A gauge of future economic activity that had declined for five straight months reversed course in November, signaling that the nation's financial engine is still gaining power even though the growth rate has slowed.
The Conference Board, a private research group, said yesterday its Index of Leading Economic Indicators rose 0.2 percent in November -- slightly better than economists had been expecting -- following revised declines of 0.4 percent in October and 0.2 percent in September.
The indicator, which is intended to predict economic activity over the next three to six months, now stands at 115.2 vs. its all-time high of 116.5 in May. It stood at 100 in 1996.
Six of the 10 indicators that make up the index climbed in November, including stock prices, consumer expectations, and manufacturers' new orders for consumer goods and materials. Declining indicators included vendor performance, average weekly manufacturing hours, and building permits.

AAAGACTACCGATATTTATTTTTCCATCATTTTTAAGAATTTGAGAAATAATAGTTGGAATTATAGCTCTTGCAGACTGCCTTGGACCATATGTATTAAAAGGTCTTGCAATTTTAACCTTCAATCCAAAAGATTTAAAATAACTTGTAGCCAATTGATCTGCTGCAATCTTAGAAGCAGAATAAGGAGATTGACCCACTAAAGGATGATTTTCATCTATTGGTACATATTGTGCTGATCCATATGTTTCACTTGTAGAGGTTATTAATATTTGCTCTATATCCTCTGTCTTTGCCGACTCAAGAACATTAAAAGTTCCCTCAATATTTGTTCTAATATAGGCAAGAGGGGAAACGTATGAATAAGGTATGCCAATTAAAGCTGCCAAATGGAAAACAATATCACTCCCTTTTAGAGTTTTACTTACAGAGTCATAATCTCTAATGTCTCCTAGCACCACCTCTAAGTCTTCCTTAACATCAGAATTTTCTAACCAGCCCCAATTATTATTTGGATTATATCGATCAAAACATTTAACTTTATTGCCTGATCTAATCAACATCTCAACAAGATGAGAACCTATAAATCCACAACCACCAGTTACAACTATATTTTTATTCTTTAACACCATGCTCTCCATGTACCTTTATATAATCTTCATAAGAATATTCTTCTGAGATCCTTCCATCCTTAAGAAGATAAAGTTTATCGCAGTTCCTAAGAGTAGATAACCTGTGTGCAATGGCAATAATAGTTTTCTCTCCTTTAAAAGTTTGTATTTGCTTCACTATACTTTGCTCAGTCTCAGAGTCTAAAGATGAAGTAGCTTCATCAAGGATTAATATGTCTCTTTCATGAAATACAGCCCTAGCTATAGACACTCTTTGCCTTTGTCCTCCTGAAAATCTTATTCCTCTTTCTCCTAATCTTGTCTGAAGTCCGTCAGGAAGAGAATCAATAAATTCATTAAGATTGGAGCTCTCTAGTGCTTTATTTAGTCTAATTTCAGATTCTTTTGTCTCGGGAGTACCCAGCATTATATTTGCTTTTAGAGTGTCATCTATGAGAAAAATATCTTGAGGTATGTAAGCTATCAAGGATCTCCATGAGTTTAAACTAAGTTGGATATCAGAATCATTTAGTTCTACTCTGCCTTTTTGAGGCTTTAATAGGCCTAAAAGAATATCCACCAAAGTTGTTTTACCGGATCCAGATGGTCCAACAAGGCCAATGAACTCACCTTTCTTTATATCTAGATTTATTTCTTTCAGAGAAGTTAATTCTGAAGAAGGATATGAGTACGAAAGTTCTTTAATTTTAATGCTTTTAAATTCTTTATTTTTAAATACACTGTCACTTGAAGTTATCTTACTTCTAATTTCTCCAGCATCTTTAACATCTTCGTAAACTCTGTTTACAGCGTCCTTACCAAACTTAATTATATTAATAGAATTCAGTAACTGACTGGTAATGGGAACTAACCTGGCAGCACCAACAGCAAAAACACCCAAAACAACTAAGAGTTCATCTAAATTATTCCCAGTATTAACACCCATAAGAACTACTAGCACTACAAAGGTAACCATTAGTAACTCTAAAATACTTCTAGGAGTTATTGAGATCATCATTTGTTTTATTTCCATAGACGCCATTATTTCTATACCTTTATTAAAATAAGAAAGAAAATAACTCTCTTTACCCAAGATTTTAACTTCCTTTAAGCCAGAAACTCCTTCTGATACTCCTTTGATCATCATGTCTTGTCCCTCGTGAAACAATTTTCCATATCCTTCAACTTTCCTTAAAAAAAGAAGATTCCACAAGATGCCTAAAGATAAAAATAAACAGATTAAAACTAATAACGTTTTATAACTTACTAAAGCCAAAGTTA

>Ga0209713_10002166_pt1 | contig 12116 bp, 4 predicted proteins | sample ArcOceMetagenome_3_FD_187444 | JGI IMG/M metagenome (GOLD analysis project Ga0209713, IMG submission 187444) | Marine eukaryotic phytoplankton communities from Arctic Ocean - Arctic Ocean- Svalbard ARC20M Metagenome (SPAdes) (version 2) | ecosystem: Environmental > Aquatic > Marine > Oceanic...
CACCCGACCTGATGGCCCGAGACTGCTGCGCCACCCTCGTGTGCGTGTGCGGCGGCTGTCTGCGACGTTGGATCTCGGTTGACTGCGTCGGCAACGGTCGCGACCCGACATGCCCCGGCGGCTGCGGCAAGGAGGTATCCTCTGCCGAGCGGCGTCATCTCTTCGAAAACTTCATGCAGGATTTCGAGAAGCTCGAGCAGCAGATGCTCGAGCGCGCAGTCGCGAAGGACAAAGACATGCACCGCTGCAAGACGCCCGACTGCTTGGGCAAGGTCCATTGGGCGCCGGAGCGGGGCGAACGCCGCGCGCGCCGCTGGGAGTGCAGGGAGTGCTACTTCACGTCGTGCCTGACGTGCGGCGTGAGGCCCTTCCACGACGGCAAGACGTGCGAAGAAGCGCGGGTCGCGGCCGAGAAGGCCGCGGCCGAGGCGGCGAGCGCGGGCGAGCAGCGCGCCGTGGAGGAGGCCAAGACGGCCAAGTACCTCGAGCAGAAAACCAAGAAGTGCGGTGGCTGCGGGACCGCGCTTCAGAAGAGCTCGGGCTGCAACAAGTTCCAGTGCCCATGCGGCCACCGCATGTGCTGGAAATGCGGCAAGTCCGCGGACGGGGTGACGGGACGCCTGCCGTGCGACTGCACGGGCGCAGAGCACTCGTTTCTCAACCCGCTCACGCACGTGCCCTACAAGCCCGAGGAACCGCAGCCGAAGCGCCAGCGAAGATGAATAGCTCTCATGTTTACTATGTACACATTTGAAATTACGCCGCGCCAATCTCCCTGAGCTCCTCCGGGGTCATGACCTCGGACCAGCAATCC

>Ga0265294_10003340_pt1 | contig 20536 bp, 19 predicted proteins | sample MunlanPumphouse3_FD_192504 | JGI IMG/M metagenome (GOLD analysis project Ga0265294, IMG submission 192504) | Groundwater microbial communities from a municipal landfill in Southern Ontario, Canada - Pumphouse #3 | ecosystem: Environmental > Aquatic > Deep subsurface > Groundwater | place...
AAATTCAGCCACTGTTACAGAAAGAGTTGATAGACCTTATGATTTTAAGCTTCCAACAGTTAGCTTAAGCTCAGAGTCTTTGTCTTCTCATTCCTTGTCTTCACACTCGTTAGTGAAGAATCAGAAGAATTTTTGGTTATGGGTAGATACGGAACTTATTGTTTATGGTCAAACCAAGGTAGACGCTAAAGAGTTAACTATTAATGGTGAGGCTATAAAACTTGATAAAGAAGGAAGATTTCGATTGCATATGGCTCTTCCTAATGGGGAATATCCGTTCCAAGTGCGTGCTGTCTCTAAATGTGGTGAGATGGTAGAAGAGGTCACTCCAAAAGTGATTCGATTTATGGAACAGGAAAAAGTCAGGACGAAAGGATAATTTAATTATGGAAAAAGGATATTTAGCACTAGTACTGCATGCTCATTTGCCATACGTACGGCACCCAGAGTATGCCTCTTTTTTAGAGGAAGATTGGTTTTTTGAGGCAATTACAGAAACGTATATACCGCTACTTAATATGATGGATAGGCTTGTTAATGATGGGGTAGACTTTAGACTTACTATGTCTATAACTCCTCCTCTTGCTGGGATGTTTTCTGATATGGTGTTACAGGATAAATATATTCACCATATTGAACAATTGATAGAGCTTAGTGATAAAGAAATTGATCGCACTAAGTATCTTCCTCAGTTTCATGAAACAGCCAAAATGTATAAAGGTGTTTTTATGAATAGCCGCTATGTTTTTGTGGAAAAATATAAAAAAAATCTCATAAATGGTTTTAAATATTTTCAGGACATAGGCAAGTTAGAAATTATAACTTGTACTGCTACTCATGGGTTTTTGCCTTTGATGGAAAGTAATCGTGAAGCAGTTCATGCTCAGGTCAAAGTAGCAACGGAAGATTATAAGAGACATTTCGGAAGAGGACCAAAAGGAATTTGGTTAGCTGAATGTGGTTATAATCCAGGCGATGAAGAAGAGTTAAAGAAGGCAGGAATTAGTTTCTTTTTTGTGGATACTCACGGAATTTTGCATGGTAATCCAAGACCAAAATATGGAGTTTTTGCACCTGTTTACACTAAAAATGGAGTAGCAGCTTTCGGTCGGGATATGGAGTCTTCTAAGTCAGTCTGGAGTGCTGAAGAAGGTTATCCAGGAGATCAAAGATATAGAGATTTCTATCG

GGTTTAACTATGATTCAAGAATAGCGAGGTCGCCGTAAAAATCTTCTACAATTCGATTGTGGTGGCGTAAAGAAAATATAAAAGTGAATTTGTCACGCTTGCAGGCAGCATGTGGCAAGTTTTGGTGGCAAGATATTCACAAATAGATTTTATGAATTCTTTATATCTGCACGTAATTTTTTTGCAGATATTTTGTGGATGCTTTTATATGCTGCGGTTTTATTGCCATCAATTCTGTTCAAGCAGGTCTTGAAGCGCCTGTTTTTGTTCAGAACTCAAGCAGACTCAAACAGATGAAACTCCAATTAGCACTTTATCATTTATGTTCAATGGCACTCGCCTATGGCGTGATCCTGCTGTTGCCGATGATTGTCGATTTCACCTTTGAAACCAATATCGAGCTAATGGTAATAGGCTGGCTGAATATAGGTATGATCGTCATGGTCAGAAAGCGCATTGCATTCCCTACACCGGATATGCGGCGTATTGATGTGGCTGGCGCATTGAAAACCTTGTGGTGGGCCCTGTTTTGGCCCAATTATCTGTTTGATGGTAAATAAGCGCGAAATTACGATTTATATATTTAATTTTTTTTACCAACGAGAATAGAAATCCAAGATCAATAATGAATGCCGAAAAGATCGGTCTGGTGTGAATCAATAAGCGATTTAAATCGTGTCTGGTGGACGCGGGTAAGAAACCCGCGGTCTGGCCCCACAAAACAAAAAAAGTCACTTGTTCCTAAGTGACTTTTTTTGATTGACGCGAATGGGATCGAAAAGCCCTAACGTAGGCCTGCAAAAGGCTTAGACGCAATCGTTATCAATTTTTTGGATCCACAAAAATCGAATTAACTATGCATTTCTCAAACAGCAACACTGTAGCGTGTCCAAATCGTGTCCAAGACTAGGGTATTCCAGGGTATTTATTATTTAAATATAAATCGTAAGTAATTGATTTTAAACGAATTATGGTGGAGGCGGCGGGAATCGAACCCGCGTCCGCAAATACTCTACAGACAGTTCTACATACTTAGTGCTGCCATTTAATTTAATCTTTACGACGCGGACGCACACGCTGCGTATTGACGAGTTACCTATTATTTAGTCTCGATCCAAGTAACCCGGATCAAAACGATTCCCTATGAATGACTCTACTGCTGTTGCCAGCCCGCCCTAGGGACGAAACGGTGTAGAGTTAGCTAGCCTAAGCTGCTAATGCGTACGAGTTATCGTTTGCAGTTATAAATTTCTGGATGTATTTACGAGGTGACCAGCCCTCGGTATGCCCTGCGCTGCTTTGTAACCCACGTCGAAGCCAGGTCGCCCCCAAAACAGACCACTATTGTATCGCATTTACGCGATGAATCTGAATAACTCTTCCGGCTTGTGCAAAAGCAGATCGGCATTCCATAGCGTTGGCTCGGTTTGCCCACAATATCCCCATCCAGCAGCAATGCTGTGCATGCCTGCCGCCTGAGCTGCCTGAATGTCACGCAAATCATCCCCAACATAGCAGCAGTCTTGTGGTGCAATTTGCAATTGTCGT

John Silvia, chief economist at Wachovia Securities in Charlotte, N.C., said the Conference Board data indicate that "the economy will be slower in mid-2005 than it is today."
However, the recent strength of the stock market suggests that "overall, economic growth is still very positive."
Silvia said the index's direction over the next several months will be a critical litmus test for the economic recovery's durability. "If you were to see another string of negative numbers, it would matter very much," he said.